Weighing The Week Ahead: Can Earnings Growth Justify Current Stock Prices?

Theme and comment

The successful development of vaccines in record time regardless of delays and rates of cooperation. The economy has turned sluggish, but not to worry. Stimulus is on the way.

Most investors have experienced a time where skepticism about forward earnings was standard practice. Looking only at past earnings, markets seemed perpetually expensive.

Investors now have a new sense of optimism. They are looking beyond near-term events and peering into the future, perhaps well into the future. It raises a crucial question:

Can corporate earnings grow enough to justify current stock prices?

Background

Opinions about whether the market is cheap always inspire intense debates with more heat than light. When a valuation measure does not seem to “work” then the adherents trot out a parade of excuses. A favorite is that valuation is a poor timing method. Let us take a closer look.

J.P. Morgan’s excellent Guide to the Markets is published quarterly but updated even more regularly. It is a treasure trove for the data-driven investor. Here are two important charts. The first shows that it matters little which valuation measure you pick from among the most popular choices.

I prefer the (unpopular) forward earnings approach. Here is a look at that. There is a wide variation and low correlation for the upcoming one-year return, but a solid relationship over five years.

Left out of this is the effect of extremely low interest rates. For years, the reliably bearish portion of the punditry contended that this was irrelevant. Then it became a Fed-manipulated TINA (there is no alternative) which created artificial euphoria. Even Prof. Shiller (more than a little late to this party) is out with new research suggesting that perhaps an extra equity premium is deserved when interest rates are very low.

The result is a valuation gap: Either stock prices are too high or expected earnings are too low. FactSet provides a great chart of the history over a decade.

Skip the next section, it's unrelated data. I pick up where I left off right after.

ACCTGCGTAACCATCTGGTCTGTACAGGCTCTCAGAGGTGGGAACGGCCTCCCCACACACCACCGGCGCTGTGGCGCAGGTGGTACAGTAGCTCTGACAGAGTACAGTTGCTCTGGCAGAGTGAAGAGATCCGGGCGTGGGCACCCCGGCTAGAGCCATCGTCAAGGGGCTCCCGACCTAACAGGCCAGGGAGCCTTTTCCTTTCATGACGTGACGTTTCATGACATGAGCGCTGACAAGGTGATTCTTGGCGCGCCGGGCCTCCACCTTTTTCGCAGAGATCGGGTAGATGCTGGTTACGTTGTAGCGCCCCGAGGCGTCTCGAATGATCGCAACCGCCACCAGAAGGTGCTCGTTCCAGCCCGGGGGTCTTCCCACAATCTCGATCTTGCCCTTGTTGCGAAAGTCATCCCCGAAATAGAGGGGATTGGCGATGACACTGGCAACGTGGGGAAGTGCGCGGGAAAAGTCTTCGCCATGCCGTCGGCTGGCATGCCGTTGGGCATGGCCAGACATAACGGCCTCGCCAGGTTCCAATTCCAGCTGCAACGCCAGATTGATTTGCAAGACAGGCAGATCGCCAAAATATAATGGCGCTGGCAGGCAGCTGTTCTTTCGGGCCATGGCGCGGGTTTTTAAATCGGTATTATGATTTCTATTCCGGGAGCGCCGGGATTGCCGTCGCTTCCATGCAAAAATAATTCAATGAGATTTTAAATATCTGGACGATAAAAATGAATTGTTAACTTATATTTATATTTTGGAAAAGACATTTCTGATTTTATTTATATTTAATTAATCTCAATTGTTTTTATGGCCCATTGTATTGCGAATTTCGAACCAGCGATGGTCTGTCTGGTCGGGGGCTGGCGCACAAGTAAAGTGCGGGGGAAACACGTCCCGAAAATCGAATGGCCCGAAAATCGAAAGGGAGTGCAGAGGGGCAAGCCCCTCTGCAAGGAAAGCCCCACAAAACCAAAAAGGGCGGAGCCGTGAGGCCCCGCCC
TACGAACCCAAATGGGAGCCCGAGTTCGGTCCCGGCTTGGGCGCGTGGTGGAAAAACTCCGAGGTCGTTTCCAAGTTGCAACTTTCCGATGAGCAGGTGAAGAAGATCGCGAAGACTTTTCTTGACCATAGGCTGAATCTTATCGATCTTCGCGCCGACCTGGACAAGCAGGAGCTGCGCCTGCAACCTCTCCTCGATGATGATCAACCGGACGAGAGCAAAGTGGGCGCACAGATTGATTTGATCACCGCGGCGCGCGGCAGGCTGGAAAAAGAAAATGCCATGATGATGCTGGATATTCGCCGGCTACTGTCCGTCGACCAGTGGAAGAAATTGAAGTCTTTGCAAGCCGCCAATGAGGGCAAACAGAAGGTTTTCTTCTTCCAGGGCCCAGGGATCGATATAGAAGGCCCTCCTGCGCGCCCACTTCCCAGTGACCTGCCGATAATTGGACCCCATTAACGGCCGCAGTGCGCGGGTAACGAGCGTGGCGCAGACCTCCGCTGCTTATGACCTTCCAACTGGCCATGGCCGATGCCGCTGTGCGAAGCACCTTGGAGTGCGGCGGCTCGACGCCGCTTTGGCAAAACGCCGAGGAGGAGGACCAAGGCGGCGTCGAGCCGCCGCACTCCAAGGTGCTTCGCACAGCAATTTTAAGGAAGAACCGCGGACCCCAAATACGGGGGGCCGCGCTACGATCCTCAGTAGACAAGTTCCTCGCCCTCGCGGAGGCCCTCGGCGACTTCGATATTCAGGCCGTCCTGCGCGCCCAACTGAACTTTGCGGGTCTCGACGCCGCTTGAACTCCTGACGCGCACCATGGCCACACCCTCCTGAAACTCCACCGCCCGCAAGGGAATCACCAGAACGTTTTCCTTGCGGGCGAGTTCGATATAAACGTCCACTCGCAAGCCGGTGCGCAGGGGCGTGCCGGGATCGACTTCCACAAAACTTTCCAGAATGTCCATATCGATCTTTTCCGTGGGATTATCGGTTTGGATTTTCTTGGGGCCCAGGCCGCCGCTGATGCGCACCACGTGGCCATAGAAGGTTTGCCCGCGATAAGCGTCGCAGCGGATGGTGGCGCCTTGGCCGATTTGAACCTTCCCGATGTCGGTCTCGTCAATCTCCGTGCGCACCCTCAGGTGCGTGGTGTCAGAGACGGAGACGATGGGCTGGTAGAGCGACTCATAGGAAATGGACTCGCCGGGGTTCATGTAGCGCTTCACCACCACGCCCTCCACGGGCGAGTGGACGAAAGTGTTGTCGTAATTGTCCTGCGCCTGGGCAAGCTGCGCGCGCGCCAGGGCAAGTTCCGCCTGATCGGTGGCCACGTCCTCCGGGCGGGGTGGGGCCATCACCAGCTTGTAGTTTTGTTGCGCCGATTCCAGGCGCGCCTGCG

Gap Example

The problem is best illustrated through a specific typical case. In my constant search for stock ideas, I have seen hundreds of charts like this one. My example is drawn from Chuck Carnevale’s excellent FASTGraphs tool. This is part of my stock analysis for every name that I consider. It is the most efficient method to get the key data a fundamental investor need. And it even lets you alter various key assumptions.

Please note the similarity with FactSet’s chart of the overall market. Caterpillar is a great company.

  • Earnings are growing throughout a business cycle.
  • Debt is reasonable and the credit rating is excellent.
  • The company is a dividend aristocrat, (Barron’s) having increased the dividend for 25 straight years.
  • Investors are enthusiastic about the company’s role in a possible infrastructure program.

All good. That said, in seventeen years the company has never had earnings high enough to justify the current stock price. If the multiple would revert to normal levels, the stock would fall to about 82. For earnings to grow enough to validate the current price one must look beyond the 2022 estimates – perhaps well beyond. It is a long time to wait.